(By the editor, Tribune International); To end life voluntary or assisted suicide or euthanasia is legal in many countries but at the same time illegal in most countries.

Syed Atiq ul Hassan

I believe suicide or assisted suicide is illicit in all major religions of the world. The creation and ending of human life are in the hands of that power who created this world including all creatures living or breathing on this earth.

Being a follower of the Islamic faith, I can tell you that Islam is against euthanasia or assisted suicide, or suicide by any human being. Muslims believe that human life is sacred and only through Allah’s (God’s) will human beings arrive in this world, and it is the Almighty above that decides when and how long that human life must live or end. Therefore, Allah (God) owns the ownership of a man and woman and whoever person is associated to that human being including their parents, grandparents, siblings, relatives, and people dear to them, and it is indeed in His (God’s) hands who He keeps alive.

I understand Christians believe that life is given by God, birth and death are part of life processes that God has created, hence no human being has the authority to decide to end his or her life neither anyone else authority to take any other human life or assist to suicide.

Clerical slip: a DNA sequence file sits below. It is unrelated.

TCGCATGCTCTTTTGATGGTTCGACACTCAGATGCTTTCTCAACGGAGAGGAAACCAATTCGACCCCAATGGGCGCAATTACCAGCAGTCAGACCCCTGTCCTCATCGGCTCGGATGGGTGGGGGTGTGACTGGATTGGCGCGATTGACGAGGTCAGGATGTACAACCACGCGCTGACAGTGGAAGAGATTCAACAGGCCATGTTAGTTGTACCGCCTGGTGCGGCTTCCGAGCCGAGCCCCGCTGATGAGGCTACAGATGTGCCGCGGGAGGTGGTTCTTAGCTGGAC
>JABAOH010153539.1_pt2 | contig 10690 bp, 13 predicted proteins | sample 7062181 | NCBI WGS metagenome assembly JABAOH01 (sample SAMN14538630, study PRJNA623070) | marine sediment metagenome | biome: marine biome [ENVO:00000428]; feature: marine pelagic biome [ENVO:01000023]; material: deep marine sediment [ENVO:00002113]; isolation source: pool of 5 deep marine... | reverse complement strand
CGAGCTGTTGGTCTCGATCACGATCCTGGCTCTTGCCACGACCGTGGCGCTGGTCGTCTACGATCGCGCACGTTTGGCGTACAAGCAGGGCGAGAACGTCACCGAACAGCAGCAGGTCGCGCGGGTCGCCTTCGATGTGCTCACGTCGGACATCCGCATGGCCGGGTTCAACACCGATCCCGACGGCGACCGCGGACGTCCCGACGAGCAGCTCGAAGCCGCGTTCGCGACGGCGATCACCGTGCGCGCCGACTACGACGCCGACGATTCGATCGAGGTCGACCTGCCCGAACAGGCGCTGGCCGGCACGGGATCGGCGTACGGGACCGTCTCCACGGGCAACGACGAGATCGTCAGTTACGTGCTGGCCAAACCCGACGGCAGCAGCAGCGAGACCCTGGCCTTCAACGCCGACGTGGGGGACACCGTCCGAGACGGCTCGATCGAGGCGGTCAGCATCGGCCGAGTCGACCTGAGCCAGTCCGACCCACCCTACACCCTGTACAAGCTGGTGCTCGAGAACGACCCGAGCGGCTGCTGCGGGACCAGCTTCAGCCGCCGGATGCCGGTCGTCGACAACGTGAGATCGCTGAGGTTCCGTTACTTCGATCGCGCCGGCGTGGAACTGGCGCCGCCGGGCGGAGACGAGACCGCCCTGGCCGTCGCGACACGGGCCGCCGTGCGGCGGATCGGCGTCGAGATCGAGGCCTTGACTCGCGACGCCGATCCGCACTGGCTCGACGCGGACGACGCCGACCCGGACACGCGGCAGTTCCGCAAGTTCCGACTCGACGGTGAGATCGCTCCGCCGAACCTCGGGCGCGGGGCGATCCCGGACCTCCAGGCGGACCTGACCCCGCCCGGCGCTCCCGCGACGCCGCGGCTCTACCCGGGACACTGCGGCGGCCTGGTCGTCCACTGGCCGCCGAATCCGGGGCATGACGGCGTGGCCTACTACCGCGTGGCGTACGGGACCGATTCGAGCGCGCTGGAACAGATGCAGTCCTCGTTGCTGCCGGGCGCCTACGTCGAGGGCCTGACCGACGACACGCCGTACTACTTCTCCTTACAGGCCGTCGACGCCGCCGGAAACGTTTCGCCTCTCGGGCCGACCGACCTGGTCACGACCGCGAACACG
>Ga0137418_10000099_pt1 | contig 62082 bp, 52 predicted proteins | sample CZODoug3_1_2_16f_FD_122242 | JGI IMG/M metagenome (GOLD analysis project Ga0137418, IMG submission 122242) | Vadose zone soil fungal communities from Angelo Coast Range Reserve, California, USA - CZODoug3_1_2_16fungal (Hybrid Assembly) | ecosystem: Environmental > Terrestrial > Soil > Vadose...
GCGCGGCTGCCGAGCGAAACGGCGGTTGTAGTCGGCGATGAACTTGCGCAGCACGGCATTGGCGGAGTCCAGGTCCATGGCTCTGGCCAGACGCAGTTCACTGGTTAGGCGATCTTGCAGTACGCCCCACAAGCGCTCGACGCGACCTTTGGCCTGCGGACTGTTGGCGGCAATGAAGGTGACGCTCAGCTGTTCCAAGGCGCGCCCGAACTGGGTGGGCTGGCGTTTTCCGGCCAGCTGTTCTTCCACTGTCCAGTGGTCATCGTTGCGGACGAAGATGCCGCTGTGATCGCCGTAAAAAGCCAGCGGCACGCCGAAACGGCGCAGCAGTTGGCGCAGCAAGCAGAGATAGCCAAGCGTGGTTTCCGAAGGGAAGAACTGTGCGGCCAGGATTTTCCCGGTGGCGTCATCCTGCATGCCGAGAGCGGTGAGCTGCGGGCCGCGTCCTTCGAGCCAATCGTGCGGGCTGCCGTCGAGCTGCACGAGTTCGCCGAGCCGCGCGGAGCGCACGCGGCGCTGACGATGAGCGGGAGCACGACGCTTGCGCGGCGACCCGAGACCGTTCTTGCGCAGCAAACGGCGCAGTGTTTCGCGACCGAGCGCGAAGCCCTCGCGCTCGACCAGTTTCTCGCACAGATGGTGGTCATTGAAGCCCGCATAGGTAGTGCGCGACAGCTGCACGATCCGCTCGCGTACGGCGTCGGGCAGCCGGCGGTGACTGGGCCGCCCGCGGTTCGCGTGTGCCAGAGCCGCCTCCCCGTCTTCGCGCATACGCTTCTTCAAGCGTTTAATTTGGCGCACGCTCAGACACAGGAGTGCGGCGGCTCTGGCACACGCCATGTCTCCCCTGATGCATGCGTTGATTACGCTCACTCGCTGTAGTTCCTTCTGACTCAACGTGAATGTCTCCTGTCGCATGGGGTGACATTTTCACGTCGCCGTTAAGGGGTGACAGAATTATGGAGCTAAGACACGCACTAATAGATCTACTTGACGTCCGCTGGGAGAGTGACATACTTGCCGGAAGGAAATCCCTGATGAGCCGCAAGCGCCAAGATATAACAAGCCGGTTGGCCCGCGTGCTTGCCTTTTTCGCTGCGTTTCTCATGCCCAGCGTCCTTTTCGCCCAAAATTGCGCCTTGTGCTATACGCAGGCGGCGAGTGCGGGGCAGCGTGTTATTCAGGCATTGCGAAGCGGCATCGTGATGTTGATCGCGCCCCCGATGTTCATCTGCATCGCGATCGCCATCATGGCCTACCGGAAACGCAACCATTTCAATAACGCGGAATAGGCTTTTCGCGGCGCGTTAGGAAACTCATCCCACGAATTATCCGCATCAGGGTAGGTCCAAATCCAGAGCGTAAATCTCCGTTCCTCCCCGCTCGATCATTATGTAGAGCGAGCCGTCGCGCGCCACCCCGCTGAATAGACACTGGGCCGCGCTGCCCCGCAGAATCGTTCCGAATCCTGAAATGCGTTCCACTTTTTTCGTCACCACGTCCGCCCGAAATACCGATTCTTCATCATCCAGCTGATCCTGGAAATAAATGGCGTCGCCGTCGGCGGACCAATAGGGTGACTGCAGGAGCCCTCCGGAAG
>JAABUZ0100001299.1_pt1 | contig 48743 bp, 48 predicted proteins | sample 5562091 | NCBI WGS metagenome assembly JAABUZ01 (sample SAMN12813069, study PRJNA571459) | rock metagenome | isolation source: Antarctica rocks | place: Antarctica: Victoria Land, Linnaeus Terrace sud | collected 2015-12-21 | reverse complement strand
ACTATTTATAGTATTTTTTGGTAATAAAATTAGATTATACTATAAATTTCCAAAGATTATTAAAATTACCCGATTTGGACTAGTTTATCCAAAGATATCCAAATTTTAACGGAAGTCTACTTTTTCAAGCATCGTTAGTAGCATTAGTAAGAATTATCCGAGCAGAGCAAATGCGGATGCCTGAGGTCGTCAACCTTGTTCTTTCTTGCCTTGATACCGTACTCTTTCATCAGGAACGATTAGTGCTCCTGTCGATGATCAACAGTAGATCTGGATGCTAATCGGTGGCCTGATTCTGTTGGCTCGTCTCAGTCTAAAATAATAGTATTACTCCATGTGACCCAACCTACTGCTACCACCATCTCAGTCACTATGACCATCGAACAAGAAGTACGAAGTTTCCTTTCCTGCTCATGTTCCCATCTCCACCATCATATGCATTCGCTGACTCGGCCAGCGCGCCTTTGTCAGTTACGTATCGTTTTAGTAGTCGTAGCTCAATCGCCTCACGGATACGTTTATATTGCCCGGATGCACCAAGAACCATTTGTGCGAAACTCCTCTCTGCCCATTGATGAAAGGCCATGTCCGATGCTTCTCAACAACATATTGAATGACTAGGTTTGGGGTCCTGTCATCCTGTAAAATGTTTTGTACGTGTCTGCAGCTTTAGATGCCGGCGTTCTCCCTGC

In Judaism and Jewish law (Halakhah) assisted suicide or suicide is prohibited. In Jewish law, the preservation of human life is a cardinal commandment. Both suicide and self-endangerment are forbidden (Genesis 9:5; Deuteronomy 4:15). Maimonides explains that our bodies are Divine property and any deliberate attempt to destroy them is prohibited.

Therefore, arguments and decisions by medical experts or scientists that a person’s life is no more worthy to be alive is nonsense, unethical and immoral. Similarly, quality of life or classified the value of life by any doctor or medical expert is irrelevant in deciding the end of anyone’s life. Also, humans should not have decisional rights for euthanasia for themselves or anyone else to assist them for suicide. No person should have the authority to decide about the end of life of anyone.

It has been unfortunate that six Australian states have already passed the legislation of assisted suicide or euthanasia scheme for eligible individuals and in effect now this scheme in Victoria and Western Australia. This law refers to assisted suicide as ‘voluntary assisted dying.

I don’t agree with the term ‘Eligible Individuals’. I understand this terminology is used for a person who has been suffering from terrible health conditions and illness and deemed by medical experts that a person may not survive, still, no specialist can 100 percent guarantee that how long the person will live in this world, hence assisting patient or operating procedure to die is killing a living person.